11 Law & Paralegal Studies FAQs Answered by Program Director

The paralegal field is one of the fastest growing job markets and University of Cincinnati is here to prepare you to succeed in it. With several fully online program options: the Associate of Applied Business in Law & Paralegal Studies, the Bachelor of Science in Law & Paralegal Studies, the Post-Associate Certificate, or the Post-Baccalaureate Certificate, we are here to ensure you select the program that best fits your goals.

To help determine which program is right for you and if University of Cincinnati is the best fit, we asked Program Director, Page Beetem, to answer some frequently asked questions about our Law & Paralegal Studies programs.

11 Frequently Asked Questions about Law & Paralegal Studies Education:

What Is the Difference Between the Degree Programs and Certificates?

Page’s response:
At University of Cincinnati’s Law & Paralegal program, you have a lot of options to choose from: an associate degree, a bachelor’s degree, a post-associate certificate, and a post-baccalaureate certificate.

Certificates are for people who have a degree already, in any discipline, and are only going to focus on the legal courses that they need to enter the legal profession. There are many programs across the US that offer certificates, but they are not fully after completing your degree. Being an American Bar Association approved program means that our certificates are a degree plus additional education.

I’ve Attended College Before but Haven’t Earned a Degree. Should I Apply for the Associate Program or the Bachelor’s Program?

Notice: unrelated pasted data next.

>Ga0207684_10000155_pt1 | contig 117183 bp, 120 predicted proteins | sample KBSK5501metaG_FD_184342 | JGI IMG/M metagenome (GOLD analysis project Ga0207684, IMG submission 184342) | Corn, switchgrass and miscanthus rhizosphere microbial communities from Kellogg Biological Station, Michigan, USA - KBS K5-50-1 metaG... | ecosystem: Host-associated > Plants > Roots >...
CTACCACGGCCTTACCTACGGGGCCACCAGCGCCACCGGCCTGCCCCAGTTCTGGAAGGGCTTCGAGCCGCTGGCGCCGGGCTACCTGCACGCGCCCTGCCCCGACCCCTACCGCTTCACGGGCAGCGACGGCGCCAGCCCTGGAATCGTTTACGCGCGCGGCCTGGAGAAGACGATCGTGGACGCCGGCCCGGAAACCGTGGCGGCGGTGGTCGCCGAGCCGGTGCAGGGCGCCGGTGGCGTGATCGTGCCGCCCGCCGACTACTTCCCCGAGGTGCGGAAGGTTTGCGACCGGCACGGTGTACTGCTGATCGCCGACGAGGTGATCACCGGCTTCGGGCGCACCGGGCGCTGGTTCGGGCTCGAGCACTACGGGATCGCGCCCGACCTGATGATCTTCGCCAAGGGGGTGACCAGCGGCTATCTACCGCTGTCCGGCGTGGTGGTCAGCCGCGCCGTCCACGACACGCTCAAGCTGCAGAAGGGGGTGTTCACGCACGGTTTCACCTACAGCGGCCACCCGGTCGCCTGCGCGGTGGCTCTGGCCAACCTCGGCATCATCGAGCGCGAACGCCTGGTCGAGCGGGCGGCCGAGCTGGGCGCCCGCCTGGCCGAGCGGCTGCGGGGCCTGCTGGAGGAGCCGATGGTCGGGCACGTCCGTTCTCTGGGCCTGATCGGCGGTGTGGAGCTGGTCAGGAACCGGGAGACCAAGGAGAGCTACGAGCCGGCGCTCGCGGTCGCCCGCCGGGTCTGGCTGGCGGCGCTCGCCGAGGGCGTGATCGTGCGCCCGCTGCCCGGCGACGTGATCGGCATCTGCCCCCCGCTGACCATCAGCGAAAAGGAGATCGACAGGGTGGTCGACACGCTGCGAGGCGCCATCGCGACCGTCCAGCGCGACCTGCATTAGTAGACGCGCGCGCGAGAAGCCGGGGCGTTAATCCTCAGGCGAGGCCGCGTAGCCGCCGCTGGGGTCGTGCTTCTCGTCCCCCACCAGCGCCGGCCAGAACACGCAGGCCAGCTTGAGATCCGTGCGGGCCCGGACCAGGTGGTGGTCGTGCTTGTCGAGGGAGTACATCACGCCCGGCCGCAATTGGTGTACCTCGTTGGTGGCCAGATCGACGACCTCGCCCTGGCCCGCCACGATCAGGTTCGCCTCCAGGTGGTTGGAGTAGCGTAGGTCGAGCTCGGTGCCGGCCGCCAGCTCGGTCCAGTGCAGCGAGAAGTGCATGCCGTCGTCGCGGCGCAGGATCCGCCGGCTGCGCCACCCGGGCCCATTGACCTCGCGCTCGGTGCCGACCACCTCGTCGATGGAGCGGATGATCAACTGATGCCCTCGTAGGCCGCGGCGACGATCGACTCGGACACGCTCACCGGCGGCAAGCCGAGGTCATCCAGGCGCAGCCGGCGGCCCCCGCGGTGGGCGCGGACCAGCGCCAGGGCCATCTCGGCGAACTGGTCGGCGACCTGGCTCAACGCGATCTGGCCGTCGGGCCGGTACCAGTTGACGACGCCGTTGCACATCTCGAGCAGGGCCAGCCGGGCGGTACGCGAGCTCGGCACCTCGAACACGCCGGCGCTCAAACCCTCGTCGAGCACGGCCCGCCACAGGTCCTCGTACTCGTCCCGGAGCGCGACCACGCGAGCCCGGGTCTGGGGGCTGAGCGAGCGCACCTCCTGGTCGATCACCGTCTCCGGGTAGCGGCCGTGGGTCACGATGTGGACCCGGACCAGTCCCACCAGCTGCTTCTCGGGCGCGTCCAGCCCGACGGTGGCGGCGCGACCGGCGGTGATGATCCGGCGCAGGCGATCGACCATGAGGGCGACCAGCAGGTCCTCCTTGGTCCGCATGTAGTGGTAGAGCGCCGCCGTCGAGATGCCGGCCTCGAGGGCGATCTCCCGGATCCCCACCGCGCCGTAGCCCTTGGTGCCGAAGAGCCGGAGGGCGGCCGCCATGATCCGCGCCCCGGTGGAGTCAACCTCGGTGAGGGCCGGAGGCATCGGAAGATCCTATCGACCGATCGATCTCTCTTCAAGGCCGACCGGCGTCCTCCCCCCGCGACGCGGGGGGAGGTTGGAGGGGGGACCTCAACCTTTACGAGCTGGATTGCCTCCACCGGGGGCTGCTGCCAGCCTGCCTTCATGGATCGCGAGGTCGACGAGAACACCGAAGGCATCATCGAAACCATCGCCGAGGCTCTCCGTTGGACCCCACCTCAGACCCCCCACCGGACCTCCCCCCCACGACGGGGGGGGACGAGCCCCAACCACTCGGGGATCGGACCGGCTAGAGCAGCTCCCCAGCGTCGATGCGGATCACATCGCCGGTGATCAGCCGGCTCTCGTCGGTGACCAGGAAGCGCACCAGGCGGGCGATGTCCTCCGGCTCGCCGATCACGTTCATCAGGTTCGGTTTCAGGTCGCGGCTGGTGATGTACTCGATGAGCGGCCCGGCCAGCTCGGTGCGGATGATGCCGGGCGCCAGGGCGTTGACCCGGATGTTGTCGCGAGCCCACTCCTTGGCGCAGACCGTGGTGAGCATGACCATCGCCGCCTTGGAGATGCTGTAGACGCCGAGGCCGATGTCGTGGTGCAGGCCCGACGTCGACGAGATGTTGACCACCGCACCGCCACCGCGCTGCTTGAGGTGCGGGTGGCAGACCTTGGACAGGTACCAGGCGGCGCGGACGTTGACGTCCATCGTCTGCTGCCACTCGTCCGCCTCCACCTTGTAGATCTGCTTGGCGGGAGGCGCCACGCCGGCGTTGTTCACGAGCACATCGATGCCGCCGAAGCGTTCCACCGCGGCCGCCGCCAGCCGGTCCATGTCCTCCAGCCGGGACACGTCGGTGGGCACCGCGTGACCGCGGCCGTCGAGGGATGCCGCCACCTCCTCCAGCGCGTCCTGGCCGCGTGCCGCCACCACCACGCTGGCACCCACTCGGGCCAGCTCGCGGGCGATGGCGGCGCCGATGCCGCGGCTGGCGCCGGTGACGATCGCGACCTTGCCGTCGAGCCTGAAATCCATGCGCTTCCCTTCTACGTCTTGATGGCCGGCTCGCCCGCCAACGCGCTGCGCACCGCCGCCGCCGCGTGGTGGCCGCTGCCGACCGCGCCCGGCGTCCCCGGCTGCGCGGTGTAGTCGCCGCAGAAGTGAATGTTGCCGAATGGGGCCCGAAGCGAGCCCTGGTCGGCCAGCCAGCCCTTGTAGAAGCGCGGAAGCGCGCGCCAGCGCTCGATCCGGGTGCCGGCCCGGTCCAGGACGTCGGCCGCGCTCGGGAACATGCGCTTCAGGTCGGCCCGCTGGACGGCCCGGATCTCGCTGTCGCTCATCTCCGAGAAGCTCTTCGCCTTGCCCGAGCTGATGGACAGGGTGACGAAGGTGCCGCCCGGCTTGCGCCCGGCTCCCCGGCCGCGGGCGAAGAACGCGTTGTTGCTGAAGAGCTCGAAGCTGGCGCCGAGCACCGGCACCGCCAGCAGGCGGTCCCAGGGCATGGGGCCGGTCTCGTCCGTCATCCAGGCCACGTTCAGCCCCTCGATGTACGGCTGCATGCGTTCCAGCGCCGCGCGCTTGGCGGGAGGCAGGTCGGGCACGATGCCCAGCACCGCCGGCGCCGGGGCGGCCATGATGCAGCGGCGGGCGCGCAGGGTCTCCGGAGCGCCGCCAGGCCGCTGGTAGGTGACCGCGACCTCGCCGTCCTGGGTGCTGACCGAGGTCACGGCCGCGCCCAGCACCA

Page’s response:
For people who have attended college before but don’t have a degree, it’s important to look at how many credit hours have you earned and how many credit hours will apply.

Typically, if you have less than 60 credit hours that will transfer we recommend starting in the associate program. If you have more than 60 credit hours we will most likely recommend the bachelor program.

What are the Distinctions Between the Post-Associate and the Post-Baccalaureate Certificates?

Page’s response:
Our certificates are available for students who have earned a degree in any other discipline and are looking for the legal courses needed to enter the field of law. The post-associate is offered for students that hold an associate degree and the post-baccalaureate is for students with a bachelor’s degree.

The post-associate certificate is going to focus on more of your entry level courses while the post-baccalaureate will offer more advanced courses. Both certificates will prepare you with the knowledge and skills needed to be successful in the legal profession.

I’d Eventually Like to Become an Attorney. Is a Paralegal Degree a Good Place to Start?

Page’s response:
Law school is a long path that entails an additional three years of education beyond your bachelor’s degree. Many of our students will start with a paralegal degree or certificate because it’s a great foundation, where you’ll learn the terms and vocabulary that you will need in law school.

At the undergraduate level we take more of a direct approach, where as in law school it’s a more inductive reasoning approach. However, the paralegal programs offer a great foundation for those looking to potentially go into law school.

I’m Interested in a Specific Area of Law. Will the Curriculum Cover any Specialty Areas?

Page’s response:
The great thing about law is that it covers every area of our lives. If you come to our programs with a background or interest in any specific area of law, we have subject matter courses that cover a wide variety of them, from real estate law to family law and more.

You will learn about each as substantive areas of law, as well as learning about the procedural law that dictates every specialty area.

Given That the Courses Are Online, Does That Mean I can Take Classes and Complete Assignments Whenever I Want?

Page’s response: